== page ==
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I'm looking for an interesting metric regarding browsers and languages. I'm looking for, broken down by country, the average number of languages a user's browser has loaded. So, for example, in Canada there are two languages spoken, French and English, so do users generally have one language loaded, or two? The people of central Europe generally speak several languages, so do they generally have more than two languages loaded into their browser? Here in the U.S. it's rare for a user to have more than one language loaded into their browser.

  • I'm not sure if its possible because first you'll need a ridiculously popular webpage that everyone visits then on that webpage, have a script that grabs the language info then store the counts on the server. There's a difference between loaded languages and used languages. It's possible the browser loaded 100 languages and is only using one. – Mike Jun 11 '15 at 23:14
  • It is not a language, but a character set. All browsers at least have the same core character sets by default which are just a few. What is it you are trying to know or do?? This is one of those sideways questions. – closetnoc Jun 11 '15 at 23:42
  • @Mike "you'll need a ridiculously popular webpage" - Or a common service that lots of webpages use, like GA, Statcounter, etc. etc. – MrWhite Jun 12 '15 at 13:22
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    @closetnoc I think the OP is referring to the number of languages that a user's browser is willing to "accept". ie. As identified by the Accept-Language HTTP request header. (?) I think the term "loaded" is perhaps a bit misleading. – MrWhite Jun 12 '15 at 13:37
  • @w3d Okay. Get it now... ;-) – closetnoc Jun 12 '15 at 15:02
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There is currently no form of overall metric which identifies average browser languages by country. The issue here is that while the Accept-Language lets the server know what the users preferred language is (browser settings) this is more used by some websites for localisation but not always. Additionally using the UTF-8 character set you can just about represent any character in any language without worrying about the Accept-Language or for that matter any header sent by the browser.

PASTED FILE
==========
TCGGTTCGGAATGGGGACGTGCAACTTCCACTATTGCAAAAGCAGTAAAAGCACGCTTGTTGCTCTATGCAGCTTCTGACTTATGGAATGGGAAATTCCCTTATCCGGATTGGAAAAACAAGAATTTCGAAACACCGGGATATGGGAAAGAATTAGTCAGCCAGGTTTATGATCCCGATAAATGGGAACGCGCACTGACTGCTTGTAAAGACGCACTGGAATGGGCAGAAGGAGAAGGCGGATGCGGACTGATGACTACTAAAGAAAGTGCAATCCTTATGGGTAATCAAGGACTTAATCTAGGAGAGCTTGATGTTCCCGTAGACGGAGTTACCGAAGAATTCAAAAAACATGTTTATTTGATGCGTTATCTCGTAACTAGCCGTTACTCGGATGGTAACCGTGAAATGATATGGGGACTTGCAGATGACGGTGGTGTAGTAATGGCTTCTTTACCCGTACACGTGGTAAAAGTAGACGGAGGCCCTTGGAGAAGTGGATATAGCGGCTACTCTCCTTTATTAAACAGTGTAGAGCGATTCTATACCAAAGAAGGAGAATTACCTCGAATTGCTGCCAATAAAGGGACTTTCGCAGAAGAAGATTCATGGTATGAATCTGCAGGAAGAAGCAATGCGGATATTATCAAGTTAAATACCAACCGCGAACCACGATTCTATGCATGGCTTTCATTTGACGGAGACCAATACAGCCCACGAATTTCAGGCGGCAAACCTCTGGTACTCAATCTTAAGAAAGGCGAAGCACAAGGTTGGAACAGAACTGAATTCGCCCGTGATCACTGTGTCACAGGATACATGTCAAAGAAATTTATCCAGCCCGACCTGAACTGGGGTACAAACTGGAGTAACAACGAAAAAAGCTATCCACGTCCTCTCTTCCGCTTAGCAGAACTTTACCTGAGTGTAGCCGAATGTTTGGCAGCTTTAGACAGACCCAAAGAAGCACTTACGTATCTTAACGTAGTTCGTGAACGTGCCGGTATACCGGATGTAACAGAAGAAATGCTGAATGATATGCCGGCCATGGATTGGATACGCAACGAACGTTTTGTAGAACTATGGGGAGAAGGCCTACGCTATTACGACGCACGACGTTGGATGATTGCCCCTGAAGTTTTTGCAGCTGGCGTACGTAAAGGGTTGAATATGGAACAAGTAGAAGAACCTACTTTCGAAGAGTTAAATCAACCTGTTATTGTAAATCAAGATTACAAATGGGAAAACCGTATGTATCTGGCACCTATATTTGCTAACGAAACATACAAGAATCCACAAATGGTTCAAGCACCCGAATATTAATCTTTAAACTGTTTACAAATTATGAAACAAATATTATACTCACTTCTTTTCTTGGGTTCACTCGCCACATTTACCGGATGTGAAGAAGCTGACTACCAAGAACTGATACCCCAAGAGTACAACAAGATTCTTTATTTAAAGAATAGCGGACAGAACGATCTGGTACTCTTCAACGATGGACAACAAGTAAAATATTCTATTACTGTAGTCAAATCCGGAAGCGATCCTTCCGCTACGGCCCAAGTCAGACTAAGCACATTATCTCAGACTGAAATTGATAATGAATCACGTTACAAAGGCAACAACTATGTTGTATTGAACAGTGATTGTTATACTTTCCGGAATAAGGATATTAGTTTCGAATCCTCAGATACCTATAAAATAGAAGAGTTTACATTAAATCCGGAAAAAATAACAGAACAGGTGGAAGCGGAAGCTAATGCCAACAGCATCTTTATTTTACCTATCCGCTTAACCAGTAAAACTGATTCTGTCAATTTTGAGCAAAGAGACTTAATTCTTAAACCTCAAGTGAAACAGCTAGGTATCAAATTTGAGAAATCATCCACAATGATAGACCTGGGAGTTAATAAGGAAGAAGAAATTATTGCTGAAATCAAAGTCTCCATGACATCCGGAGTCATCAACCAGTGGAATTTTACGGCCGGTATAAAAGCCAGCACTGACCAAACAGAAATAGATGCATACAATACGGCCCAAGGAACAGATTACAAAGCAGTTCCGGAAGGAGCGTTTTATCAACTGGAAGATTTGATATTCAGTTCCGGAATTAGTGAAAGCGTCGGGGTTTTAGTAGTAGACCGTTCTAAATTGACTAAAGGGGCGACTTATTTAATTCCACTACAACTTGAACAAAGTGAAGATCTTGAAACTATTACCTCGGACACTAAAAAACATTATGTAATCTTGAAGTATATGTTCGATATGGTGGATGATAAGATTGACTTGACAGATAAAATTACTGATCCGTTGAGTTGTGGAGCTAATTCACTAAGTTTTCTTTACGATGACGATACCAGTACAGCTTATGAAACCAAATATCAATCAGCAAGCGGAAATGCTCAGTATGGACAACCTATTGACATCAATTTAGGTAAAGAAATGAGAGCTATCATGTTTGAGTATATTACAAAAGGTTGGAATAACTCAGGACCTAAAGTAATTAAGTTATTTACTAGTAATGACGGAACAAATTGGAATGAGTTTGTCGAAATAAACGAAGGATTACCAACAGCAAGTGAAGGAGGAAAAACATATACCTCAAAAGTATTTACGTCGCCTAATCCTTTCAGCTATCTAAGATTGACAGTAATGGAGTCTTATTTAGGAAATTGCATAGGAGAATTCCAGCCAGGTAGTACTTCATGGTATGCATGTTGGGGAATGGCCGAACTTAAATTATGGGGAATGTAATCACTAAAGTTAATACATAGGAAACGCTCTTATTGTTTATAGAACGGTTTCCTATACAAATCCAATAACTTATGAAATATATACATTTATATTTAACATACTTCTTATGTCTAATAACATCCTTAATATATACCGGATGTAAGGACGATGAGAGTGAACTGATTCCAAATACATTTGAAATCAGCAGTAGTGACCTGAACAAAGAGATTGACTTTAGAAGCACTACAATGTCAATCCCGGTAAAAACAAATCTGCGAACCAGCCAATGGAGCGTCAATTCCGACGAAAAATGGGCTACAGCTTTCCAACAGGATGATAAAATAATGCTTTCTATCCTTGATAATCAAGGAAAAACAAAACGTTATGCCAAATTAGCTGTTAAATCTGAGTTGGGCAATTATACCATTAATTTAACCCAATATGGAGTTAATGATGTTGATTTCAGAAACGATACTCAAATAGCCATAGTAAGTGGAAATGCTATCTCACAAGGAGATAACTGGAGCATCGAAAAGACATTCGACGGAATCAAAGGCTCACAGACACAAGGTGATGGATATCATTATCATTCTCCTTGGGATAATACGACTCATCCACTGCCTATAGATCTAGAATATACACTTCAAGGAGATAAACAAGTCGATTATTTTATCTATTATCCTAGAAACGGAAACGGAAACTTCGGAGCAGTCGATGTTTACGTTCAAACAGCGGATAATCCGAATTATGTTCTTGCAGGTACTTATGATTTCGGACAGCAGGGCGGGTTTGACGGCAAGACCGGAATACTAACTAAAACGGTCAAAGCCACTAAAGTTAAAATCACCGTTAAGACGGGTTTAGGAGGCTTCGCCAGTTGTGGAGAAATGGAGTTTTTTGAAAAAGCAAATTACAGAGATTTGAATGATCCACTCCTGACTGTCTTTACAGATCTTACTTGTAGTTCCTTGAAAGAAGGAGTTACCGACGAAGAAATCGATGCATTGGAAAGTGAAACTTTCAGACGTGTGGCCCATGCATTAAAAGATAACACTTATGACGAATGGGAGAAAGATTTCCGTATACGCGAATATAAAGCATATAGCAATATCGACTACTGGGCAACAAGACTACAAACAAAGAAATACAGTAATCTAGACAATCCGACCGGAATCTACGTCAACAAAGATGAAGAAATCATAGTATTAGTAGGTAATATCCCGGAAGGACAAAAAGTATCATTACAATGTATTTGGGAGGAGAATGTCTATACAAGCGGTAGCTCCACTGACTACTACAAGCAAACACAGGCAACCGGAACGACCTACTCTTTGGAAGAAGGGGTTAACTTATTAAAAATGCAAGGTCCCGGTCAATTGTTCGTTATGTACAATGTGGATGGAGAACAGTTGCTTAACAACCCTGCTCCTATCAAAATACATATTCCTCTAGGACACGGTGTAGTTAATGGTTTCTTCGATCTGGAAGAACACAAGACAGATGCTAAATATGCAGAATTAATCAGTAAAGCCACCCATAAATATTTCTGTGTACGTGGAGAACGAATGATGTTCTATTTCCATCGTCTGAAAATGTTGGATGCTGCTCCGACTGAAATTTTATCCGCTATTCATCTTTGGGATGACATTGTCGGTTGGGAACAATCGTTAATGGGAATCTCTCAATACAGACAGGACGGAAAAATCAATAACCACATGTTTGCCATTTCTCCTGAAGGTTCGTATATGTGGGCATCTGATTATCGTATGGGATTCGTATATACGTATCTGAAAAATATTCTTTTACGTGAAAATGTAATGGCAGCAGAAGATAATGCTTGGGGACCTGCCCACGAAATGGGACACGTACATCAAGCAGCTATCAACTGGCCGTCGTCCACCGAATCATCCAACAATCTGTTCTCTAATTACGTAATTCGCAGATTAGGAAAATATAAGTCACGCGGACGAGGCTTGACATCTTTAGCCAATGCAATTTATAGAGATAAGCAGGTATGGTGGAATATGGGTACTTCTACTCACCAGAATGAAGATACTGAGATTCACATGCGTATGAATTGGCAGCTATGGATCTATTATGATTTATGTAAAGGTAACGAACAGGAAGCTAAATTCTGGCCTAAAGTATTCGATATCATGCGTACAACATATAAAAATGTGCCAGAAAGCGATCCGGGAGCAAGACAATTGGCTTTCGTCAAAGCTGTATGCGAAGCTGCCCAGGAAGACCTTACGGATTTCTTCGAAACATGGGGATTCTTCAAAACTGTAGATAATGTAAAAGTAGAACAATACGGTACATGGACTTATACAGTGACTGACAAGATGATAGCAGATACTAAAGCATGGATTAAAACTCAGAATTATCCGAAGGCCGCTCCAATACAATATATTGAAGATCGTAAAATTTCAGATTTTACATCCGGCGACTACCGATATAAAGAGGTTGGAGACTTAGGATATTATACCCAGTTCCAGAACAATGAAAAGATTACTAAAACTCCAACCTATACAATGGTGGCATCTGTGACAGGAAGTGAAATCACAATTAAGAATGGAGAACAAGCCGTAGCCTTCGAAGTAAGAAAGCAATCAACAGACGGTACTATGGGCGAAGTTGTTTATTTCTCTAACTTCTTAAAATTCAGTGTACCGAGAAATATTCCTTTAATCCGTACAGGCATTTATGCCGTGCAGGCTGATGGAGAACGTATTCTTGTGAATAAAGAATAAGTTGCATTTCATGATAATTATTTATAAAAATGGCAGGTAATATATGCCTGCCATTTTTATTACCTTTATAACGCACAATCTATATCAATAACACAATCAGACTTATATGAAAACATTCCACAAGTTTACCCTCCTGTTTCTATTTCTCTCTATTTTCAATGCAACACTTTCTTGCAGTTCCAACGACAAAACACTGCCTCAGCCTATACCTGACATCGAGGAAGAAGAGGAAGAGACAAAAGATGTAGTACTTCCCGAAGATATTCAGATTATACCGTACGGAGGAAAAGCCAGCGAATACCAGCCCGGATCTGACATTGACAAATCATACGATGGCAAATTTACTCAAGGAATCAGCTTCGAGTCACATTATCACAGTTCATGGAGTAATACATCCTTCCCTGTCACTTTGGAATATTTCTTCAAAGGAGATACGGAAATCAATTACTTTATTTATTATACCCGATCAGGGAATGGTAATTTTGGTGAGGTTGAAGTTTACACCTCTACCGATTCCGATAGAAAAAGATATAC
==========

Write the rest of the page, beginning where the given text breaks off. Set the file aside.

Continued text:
As an example look no further than Google translate. Now I don't have any language packs installed on my computer (Windows 7, Google Chrome) but if I do an English to Arabic translation using Google Translate I can see the Arabic text clear as day with no additional languages needing to be loaded to the site.

English: hi how are you
Arabic: اهلا كيف انت

If you want to know how many browsers support multi-lingual documents then the answer is just about all as most browsers (and all major ones) support UTF-8 which is a multi-lingual supported character set, and this is set by the server by adding the <meta http-equiv="Content-Type" content="text/html;charset=UTF-8"> to your document head.

As you can see this would preclude any sort of analytics on the percentage of browsers by country that support different languages. A better question would be what languages to browsers request as a percentage based on country and the answer I'm afraid is it all depends on the users preference.

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